# Figuring Out Payment

Discussion in 'Business Operations' started by bob, Mar 8, 2003.

1. ### hosejockey2002LawnSite Bronze Memberfrom Auburn, WAMessages: 1,195

I don't think there is a simple way to figure out payments on a handheld calculator unless it has that specific function. Here's a link to an amortization chart
you can print out and take with you.http://www.newhomes-homesites.com/Financing/loancalculator.htm If you search around the net you might find a better one. Hope this helps.

2. ### drobsonLawnSite Memberfrom Woburn, MAMessages: 237

I think I would just buy a mortgage calculator and then use that in the field. They are not that expensive, certainly much less than a PDA. Unless of course you already have a PDA, then I'd go that route.

3. ### lsylvainLawnSite Senior Memberfrom Sarasota/Bradenton, FLMessages: 778

it is hard to do on a cheapo wal-mart calcutlator yes. but if you just by a calculator with a y^x function ( to the power of as you put it) thats all you need. Cost about \$15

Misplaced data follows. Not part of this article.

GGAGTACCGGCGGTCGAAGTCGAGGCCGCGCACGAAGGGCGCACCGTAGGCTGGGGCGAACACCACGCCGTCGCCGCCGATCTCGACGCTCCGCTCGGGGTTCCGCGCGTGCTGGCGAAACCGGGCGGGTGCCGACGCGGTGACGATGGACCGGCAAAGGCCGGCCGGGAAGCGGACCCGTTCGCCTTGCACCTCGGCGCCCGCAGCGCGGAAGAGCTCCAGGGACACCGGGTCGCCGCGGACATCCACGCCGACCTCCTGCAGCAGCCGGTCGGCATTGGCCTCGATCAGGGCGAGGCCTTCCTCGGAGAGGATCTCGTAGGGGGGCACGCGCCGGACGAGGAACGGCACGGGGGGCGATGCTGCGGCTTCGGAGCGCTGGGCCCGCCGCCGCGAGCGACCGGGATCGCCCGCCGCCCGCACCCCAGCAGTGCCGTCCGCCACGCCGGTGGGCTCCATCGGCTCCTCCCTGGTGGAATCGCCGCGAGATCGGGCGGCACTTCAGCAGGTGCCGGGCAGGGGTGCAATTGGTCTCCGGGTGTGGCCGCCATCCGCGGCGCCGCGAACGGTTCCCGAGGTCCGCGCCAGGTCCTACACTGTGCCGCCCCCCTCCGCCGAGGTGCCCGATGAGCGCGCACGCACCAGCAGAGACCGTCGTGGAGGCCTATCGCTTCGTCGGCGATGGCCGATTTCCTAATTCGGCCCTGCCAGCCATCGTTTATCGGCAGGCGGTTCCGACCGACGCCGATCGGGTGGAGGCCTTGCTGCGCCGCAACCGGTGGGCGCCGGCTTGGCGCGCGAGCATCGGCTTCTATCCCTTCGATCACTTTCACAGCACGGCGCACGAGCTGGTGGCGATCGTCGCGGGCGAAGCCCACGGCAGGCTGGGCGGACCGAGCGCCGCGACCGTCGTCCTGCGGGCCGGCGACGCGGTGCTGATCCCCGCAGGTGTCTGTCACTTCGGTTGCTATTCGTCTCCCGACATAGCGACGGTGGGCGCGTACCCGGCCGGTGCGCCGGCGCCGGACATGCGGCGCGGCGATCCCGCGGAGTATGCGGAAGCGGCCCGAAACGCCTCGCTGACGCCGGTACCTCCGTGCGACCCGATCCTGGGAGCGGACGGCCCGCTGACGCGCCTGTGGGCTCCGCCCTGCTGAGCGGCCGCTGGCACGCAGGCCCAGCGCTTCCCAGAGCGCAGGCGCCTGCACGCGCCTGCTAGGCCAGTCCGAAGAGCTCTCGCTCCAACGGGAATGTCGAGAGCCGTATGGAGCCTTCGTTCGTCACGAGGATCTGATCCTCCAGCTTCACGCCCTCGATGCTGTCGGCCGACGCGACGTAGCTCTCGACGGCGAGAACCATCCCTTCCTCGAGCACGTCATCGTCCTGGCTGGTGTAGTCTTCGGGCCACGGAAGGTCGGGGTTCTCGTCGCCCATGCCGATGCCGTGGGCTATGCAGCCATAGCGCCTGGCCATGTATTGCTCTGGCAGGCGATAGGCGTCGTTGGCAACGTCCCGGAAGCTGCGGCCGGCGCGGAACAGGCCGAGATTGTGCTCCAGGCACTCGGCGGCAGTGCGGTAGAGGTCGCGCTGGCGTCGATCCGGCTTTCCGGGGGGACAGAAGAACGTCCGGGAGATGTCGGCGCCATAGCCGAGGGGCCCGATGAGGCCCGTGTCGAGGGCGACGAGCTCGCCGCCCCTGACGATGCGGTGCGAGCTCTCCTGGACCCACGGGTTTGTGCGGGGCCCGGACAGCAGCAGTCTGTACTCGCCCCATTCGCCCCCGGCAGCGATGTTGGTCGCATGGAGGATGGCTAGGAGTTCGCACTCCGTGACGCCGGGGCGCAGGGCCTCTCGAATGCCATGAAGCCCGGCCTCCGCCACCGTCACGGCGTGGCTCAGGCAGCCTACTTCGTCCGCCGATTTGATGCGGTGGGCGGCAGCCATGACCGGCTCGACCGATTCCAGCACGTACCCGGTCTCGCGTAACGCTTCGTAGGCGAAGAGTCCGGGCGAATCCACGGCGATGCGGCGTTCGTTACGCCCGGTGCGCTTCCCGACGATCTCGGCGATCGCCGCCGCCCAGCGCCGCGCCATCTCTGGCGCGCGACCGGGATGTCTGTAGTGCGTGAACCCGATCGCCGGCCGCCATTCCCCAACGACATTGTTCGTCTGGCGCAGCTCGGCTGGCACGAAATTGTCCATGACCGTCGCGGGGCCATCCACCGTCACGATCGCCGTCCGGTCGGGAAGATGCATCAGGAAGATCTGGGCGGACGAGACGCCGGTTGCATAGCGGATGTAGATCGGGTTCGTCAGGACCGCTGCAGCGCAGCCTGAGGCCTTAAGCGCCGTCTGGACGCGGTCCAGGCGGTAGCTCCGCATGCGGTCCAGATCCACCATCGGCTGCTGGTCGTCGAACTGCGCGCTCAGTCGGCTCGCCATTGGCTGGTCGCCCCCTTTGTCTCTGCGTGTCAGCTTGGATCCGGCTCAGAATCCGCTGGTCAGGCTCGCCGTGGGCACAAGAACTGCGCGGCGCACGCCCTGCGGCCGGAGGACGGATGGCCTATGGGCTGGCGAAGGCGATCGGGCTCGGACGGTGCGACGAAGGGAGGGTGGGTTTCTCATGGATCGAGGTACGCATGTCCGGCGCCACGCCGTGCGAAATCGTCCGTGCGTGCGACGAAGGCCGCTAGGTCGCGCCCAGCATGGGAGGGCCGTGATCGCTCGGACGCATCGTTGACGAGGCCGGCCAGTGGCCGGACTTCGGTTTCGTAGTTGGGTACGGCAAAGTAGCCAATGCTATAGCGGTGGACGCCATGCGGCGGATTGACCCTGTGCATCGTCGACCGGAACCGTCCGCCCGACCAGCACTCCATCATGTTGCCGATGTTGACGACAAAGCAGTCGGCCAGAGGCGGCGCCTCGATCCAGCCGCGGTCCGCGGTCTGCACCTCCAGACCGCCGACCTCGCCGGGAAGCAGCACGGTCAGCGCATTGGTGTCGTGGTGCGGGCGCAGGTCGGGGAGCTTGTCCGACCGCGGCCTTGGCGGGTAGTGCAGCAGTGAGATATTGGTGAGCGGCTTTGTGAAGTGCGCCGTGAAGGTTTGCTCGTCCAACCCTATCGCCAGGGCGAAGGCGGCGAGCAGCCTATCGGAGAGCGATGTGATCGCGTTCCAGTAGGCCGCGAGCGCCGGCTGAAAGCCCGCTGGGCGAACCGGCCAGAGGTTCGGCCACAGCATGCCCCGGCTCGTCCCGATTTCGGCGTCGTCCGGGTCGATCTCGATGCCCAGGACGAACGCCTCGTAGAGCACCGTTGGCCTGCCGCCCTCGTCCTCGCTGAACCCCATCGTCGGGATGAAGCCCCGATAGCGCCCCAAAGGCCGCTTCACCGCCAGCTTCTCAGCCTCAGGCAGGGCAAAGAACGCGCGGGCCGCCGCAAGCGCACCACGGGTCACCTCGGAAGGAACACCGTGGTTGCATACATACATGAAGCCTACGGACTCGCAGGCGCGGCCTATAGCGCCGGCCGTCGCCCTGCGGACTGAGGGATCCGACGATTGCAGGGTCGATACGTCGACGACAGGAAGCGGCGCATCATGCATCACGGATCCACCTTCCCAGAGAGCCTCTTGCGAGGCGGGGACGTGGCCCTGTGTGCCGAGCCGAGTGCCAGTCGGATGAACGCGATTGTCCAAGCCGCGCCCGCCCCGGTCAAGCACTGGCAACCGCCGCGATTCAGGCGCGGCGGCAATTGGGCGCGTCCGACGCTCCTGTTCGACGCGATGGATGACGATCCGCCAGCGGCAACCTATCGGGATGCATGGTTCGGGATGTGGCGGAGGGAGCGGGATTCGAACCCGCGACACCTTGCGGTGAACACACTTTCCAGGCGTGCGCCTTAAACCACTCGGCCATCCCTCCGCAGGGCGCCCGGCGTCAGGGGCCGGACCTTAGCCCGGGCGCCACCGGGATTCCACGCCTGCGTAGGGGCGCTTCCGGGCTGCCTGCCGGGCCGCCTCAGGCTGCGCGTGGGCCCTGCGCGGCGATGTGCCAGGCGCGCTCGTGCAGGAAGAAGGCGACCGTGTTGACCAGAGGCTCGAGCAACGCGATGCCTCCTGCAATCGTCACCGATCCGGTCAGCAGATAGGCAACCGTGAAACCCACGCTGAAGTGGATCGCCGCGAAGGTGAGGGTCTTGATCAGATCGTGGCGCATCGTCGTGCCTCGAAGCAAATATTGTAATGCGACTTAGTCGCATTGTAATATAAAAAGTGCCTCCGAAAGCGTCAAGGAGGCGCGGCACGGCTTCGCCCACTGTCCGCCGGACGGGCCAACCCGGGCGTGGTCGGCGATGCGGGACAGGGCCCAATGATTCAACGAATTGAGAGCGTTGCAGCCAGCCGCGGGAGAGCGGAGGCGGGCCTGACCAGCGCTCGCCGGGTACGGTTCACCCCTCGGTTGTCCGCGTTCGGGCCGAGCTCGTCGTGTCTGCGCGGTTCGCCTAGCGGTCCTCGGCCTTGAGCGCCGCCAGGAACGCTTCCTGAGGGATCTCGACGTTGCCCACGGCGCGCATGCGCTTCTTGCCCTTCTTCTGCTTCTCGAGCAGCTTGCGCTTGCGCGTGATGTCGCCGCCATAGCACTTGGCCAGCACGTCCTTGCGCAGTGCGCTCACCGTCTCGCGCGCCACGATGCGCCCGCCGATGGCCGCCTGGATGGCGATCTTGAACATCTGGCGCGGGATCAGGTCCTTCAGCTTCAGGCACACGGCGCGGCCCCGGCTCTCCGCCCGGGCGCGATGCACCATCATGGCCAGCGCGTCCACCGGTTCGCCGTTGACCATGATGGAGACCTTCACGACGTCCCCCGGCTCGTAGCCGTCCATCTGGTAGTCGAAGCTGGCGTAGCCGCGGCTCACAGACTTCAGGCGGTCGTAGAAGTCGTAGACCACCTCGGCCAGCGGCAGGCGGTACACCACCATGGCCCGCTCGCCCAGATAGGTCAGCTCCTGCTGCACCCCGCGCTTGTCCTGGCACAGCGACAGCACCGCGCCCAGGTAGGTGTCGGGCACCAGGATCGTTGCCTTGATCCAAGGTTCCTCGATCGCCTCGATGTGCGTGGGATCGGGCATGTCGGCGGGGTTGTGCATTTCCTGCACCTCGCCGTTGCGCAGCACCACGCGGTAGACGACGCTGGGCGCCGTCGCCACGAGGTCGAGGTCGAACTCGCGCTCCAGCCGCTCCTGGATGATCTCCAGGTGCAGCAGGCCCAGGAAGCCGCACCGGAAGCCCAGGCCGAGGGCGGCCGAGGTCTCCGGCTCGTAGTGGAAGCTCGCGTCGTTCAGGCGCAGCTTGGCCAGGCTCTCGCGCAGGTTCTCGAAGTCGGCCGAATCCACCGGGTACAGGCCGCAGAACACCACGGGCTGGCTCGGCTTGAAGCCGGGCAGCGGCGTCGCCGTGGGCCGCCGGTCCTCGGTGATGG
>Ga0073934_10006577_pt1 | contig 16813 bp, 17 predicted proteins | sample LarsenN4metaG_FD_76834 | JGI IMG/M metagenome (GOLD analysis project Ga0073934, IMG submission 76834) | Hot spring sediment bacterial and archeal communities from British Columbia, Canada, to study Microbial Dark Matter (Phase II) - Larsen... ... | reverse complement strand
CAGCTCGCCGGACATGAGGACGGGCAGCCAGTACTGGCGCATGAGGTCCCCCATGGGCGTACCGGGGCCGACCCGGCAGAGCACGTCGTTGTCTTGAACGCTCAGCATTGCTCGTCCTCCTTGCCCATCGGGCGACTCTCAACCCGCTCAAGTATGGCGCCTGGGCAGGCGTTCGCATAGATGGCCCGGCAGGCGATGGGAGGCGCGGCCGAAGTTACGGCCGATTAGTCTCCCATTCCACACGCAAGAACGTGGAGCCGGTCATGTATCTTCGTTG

Do you have excell or works on your computer?

They both have a payment function on them.

The formula looks like this

PMT(Principle,Rate,Term)

Again on a calculator

Payment = Principle * (1 - ( 1 / (1 + i )^n)) / i

Where " i " = the monthly interest rate
and " n " = the number of months for the loan

You can do this on you computers calculator program also.

PRT
1000x.05x6/12
1000= principle
.05= rate, interest
6/12 =time , in this case 1/2 year

5. ### muddstopperLawnSite Silver Memberfrom transition zoneMessages: 2,341

I got a free copy of "Financial Eight Rate Mortgage Tables" at my local bank. The books breaks down the percentage rates and princible into monthly payments nessecary to amortize a loan. Beats trying to figure it out on a calculator, faster to. The book I have goes from 7% to 18%, I am sure there are other books that cover more % rates.

6. ### adrianvbarreraLawnSite Memberfrom Dallas TexasMessages: 163

Do you want to do simple interest or compounded interest?

The answers you are getting .....some are for simple interest others are for compunded interest.